Review: Once Human: Scar Weaver

Chances are that had the worldwide lockdown not happened, then ‘Scar Weaver’ might not have taken close to five years to land. But the flip side to that is that had it been business as normal for the live entertainment industry then LA-based five-piece Once Human might have found itself in the endless cycle of studio-tour-festivals-studio-tour-festivals and ‘Scar Weaver’ could have ended up sounding different to the album that is garnering great acclaim from fans and critics alike. Deprive musicians of what they were put on this earth to do – perform music to a live audience – and it’s going to make them strain at the leash until they are finally let loose. Pain, anger, and the need to vent: all perfect ingredients for making music and the last few years have given musicians and lyricists plenty to vent about…and plenty of time to cook up something special – enter Once Human with their staggering third album ‘Scar Weaver’.

Overflowing with wave upon wave of killer riffs from Logan Mader and Max Karon, ‘Scar Weaver’ is everything that a modern metal album in 2022 needs to be: guitar-centric. Not only guitar-centric but strong, memorable, melodious, guitar parts. Nothing cookie-cutter or by-the-numbers here. From the early melodies of opening track ‘Eidolon’ through to the final, proggy, strains of album-closer ‘Only In Death’; the guitar work slaps. And slaps hard. The mid-section of ‘Eidolon’ where the tones drop down a scale or two is towering, and the higher tones towards the end of the track impress in every way. Throw in some pounding kick-drum work from Dillon Trollope and other-worldly vocals from Lauren Hart and the end result is indeed something special. Hart is a revelation. Two road-free years have strengthened what was already a powerful voice, and her screams are thrilling, while her clean vocals (especially on the closing stages of ‘Erasure’) should have Kamelot fans weeping with joy (always a special part of any Kamelot show when Lauren appeared). When she goes toe-to-toe with Machine Head’s Robb Flynn on the attitude-filled ‘Deadlock’ she not only holds her own but whisper it, kinda steals the show. Mind you, Dillon Trollope and bassist Damien Rainaud don’t exactly hide in the shadows either, and both combine with such force that the dental work in your mouth might just start rattling free. What are they feeding Dillon Trollope? Christ, his playing is explosive to say the very least.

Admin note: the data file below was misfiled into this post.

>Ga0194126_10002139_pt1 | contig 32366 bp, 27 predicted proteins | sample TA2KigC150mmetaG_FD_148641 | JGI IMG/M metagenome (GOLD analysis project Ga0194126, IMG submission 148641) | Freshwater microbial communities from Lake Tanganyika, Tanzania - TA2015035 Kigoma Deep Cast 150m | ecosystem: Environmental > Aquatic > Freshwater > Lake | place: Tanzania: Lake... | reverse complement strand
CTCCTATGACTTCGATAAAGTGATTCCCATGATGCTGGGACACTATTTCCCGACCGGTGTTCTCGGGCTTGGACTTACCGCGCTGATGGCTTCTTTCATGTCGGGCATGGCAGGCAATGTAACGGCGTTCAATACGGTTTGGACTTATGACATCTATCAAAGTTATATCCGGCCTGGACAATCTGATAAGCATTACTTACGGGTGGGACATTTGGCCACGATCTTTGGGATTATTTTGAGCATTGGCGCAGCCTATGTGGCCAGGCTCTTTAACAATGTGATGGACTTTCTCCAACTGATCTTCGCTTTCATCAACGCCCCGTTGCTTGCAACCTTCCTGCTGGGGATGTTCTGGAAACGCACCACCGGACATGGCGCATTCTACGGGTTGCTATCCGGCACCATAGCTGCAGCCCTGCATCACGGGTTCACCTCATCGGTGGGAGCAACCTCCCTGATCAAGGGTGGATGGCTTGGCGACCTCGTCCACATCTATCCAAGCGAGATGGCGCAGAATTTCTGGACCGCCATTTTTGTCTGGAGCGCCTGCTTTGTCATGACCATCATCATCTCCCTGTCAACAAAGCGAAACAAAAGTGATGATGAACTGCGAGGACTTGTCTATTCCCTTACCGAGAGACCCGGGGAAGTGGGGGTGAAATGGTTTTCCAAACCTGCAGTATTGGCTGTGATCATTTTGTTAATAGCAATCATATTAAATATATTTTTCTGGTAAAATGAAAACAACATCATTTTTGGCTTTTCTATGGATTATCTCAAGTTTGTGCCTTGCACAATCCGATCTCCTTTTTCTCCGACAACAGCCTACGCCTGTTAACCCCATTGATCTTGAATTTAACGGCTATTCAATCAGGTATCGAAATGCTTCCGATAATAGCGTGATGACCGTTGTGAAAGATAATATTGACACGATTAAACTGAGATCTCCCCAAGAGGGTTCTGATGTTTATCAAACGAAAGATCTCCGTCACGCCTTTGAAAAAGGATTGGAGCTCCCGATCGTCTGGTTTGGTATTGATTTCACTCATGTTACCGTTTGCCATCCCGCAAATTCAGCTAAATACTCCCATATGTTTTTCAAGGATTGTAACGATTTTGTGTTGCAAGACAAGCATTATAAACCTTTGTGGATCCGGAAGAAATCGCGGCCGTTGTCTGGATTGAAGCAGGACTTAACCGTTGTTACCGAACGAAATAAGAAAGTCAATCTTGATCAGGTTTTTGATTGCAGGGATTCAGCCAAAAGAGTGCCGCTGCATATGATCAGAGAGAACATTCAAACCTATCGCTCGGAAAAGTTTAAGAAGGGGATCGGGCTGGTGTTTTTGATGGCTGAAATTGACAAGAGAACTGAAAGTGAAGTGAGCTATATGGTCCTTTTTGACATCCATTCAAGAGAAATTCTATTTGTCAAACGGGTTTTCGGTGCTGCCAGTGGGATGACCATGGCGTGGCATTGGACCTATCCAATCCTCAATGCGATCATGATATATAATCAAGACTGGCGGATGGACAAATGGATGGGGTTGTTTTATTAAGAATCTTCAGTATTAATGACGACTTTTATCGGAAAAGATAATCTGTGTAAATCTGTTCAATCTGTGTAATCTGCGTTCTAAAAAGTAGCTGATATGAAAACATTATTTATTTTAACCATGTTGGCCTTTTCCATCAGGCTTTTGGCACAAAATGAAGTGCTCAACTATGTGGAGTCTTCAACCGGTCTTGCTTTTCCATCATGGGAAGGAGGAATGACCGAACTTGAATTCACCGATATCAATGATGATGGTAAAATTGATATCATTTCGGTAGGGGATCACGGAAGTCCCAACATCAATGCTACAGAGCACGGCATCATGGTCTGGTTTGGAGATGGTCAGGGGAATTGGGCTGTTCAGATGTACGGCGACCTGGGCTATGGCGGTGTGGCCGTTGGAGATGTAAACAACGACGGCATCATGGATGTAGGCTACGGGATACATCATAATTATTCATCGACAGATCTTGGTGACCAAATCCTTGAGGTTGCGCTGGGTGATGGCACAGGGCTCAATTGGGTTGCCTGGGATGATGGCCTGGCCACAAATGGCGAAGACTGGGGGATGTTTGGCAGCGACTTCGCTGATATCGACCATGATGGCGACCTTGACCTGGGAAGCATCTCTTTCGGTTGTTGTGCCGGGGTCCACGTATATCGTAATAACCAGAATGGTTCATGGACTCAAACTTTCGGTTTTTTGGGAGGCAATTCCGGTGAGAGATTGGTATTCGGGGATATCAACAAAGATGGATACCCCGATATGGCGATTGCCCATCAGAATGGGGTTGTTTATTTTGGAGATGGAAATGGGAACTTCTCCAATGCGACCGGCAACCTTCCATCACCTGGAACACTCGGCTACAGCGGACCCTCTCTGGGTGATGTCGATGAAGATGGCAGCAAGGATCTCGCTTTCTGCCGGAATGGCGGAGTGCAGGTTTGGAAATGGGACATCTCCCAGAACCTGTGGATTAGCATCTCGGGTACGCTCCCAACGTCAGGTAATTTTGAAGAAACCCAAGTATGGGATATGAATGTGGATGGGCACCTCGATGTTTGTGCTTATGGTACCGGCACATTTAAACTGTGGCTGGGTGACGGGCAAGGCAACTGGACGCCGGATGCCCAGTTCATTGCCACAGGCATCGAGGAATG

So much to admire about ‘Scar Weaver’: the neck-straining title track where Hart’s schizophrenic vocals alternate between screams and high-pitched, gnarly, threatening vocals, the head-swimming atmospheric tones of various stages of ‘Bottom Feeder’ (Alice In Chains-meets-death metal) and the crushing mixture of brutal kick-drums and savage riffage which includes some noodling towards the end of the track, the afore-mentioned ‘Erasure’ where the clean vocals from Hart help bring the song to life, the weight and brutality of ‘Deserted’ that suddenly takes a turn to the left with the introduction of clean vocals and sharp, angular riffs, the sheer speed of the pit-inducing ‘We Ride’ (again, what are they feeding Dillon Trollope?), Rainaud’s bass lines on ‘Only In Death’ (and just about every other track for that matter)…the list is endless.

A perfect 10/10 album is often as mythical as getting a straight answer out of a politician simply because the very nature of a 10/10 album suggests that there is no need or room for improvement. Even after multiple spins of ‘Scar Weaver’ there is scant evidence that Once Human could have improved on any aspect of the album, so in that sense, it is a 10/10 album. Some live dates are required now, for this is an album born to be played live.

‘Scar Weaver’ is available now via earMUSIC, more information here.

Review – Dave

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